Food as Memory
Chocolate Crazy Cake. Or Crazy Chocolate Cake with Icing, as the official recipe reads. We just refer to it as plain ol' Crazy Cake. It started on my dad's side of the family, and we called it Nannie's Crazy Cake. To my cousins on mom's side of the family, however, it's Granny's Crazy Cake. My mom showed us how to prepare it, and I remember making it at Granny's house when I was young.
I would pull one of the ladder back chairs from the table and scoot it over to the counter space between the sink and the stove. The middle ladder slat bumped up against the white and silver-flecked Formica.
Flour, sugar, cocoa, salt, and soda sifted into a rectangular metal pan. The sifter made my hand ache if I took too long a turn. The next task was my favorite part of the Crazy Cake recipe: make three holes in the dry ingredients, one larger one for oil, and two smaller ones for vinegar and vanilla. I can smell it, as if I'm making it now, the way the vinegar interacts with the cocoa and soda. Two cups of water poured over the whole pan and mixed with a fork.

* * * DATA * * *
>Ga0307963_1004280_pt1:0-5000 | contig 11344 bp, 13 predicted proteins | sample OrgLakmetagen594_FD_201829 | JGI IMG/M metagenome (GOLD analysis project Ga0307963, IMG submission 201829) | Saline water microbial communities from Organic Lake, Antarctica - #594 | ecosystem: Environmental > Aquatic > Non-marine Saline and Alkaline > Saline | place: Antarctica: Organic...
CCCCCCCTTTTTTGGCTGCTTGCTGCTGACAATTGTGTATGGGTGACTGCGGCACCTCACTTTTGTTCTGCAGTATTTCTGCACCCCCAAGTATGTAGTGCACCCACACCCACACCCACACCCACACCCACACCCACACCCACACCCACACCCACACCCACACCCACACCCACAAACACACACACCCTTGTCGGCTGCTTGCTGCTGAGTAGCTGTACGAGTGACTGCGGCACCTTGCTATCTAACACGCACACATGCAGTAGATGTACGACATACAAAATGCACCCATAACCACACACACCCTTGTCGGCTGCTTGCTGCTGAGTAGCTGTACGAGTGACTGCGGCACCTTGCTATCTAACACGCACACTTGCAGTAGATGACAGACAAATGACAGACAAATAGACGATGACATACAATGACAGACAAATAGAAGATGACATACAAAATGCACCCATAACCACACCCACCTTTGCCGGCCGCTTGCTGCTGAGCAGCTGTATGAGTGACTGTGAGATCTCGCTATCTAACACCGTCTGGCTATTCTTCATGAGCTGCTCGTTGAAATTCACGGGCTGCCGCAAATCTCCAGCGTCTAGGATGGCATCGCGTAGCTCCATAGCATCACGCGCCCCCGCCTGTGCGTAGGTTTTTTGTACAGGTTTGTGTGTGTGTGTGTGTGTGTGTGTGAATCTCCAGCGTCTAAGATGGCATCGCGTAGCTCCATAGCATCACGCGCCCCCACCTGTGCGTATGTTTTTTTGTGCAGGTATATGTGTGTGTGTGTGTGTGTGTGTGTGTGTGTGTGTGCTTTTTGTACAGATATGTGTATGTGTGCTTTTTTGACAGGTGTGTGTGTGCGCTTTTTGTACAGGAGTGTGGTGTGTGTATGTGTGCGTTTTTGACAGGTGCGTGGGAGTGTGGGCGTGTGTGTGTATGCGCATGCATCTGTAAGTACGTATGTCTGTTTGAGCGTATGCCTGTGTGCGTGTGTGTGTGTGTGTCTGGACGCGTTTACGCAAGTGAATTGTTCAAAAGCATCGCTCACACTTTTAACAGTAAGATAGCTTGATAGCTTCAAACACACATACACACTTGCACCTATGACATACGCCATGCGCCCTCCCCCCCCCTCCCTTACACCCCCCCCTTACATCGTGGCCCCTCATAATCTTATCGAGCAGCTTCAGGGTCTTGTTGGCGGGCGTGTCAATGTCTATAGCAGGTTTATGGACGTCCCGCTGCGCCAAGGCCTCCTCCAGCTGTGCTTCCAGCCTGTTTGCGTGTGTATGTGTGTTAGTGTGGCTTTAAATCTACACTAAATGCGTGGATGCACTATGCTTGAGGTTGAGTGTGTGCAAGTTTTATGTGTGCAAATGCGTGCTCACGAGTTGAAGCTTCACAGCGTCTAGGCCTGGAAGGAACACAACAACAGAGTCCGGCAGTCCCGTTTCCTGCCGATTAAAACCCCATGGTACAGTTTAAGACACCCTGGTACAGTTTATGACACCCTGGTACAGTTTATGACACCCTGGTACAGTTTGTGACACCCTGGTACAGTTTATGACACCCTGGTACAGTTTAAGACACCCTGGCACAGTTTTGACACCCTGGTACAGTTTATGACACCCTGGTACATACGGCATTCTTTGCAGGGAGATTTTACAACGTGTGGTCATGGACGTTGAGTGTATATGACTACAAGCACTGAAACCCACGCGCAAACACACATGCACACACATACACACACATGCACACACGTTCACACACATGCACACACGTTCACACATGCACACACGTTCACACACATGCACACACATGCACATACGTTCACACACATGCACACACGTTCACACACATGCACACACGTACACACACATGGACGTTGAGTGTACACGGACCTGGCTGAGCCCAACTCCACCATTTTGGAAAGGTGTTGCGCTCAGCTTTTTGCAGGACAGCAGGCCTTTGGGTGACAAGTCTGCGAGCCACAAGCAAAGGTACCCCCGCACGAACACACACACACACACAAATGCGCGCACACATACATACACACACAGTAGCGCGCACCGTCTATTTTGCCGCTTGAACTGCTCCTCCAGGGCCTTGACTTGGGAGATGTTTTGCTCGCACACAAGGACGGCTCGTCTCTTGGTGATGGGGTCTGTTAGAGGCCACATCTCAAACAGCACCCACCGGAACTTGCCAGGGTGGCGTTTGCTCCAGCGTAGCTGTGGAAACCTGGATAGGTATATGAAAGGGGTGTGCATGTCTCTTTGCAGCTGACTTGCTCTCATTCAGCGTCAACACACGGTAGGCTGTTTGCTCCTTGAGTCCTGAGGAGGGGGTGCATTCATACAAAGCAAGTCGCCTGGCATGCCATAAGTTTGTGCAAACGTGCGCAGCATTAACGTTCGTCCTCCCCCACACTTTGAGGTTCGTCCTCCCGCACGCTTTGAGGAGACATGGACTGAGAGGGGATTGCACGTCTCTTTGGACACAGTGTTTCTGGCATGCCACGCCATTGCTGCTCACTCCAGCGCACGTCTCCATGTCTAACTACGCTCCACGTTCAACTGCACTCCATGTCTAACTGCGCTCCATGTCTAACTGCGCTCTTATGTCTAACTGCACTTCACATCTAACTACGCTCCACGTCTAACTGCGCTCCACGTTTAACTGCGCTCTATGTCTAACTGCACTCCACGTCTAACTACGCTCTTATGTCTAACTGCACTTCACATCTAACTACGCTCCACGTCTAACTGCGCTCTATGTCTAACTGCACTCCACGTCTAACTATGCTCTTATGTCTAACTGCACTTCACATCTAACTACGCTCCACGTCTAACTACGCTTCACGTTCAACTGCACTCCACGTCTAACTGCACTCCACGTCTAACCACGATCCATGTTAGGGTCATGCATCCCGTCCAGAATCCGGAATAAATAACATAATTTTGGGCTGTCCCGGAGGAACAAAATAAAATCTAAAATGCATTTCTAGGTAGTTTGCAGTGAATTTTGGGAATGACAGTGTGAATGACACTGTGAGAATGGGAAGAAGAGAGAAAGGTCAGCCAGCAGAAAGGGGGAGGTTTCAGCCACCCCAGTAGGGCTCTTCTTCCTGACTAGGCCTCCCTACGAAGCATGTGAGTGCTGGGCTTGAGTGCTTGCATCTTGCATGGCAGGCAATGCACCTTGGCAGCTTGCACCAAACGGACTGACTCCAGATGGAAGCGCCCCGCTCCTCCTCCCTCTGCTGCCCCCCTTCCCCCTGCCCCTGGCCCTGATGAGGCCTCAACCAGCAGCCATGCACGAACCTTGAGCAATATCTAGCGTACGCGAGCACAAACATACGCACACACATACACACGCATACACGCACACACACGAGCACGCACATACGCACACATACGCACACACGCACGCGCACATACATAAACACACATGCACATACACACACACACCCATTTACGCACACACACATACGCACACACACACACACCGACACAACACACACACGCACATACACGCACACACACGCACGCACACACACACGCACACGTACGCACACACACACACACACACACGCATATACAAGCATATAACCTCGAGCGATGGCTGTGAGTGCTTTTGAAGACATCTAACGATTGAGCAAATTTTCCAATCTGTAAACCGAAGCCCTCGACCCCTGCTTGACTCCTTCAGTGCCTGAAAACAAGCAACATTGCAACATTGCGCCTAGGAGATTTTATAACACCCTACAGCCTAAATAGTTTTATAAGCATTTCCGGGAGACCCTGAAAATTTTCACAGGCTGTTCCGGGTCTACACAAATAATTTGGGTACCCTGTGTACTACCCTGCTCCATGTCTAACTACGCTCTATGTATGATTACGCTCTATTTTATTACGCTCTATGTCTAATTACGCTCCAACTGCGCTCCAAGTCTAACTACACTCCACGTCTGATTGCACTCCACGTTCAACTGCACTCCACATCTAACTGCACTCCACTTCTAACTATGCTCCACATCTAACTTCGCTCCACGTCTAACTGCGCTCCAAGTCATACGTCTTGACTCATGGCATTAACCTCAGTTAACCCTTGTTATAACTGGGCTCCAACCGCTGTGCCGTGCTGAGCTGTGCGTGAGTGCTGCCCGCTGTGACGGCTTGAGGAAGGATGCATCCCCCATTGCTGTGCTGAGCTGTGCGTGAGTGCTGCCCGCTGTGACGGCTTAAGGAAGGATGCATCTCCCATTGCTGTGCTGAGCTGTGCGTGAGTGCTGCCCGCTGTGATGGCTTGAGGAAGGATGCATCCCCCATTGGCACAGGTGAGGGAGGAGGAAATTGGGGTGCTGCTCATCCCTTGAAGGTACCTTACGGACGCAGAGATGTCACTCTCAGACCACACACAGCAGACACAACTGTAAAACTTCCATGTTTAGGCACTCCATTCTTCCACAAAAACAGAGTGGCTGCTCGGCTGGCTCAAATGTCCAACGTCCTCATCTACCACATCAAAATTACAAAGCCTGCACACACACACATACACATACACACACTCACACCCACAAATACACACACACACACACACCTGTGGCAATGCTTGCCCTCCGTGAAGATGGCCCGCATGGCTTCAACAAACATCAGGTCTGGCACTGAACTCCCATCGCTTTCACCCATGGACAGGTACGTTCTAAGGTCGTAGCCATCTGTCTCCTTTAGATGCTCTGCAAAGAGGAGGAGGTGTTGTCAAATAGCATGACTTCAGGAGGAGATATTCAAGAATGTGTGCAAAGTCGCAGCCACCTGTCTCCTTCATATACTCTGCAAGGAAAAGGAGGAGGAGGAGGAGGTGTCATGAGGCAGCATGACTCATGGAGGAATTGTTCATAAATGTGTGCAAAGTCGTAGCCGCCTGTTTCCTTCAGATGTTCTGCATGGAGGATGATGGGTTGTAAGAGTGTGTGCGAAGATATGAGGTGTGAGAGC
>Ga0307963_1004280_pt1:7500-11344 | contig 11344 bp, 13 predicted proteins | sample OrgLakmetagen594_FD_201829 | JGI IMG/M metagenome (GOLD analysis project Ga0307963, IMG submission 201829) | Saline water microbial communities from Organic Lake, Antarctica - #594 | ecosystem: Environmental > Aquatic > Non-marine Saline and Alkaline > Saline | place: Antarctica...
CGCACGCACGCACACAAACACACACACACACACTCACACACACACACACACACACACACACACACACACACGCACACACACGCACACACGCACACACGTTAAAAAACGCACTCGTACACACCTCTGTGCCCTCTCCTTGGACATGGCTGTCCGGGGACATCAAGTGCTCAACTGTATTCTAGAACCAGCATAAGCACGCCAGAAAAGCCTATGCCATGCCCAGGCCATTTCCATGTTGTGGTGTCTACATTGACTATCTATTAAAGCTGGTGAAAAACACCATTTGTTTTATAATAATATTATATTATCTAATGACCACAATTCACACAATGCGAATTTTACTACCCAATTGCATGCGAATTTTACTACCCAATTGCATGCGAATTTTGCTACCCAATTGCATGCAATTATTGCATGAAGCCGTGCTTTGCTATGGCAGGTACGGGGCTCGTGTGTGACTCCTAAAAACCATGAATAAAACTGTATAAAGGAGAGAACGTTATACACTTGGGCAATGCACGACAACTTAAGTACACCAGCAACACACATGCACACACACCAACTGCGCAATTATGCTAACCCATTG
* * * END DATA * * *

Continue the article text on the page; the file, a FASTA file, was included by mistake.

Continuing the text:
Once the sauce pan for the icing cooled, Granny would let me scrape the leftover fudge off the sides and lick the wooden spoon. Maybe this was my true favorite part of the Crazy Cake recipe.
The icing can stand alone. Once, my Aunt Judy had carefully scraped off her icing and set it on the edge of her plate. She chatted on with the other aunts and uncles at the grownup table, savoring the cake and saving the icing for last. The story goes that I happened to be making my way past her place and spied the square of fudge-y goodness. I picked it up and took it. “Thanks,” they tell me I said, “that’s my favorite part.” And I made away with the stolen treasure.
Family reunions, Thanksgiving meals, Christmas celebrations, birthdays, Fourth of July, company coming—all gatherings and occasions where I remember eating my grandmother's chocolate cake. It's a time stamp, a marker of the memories where laughter and joy went with the Crazy Cake.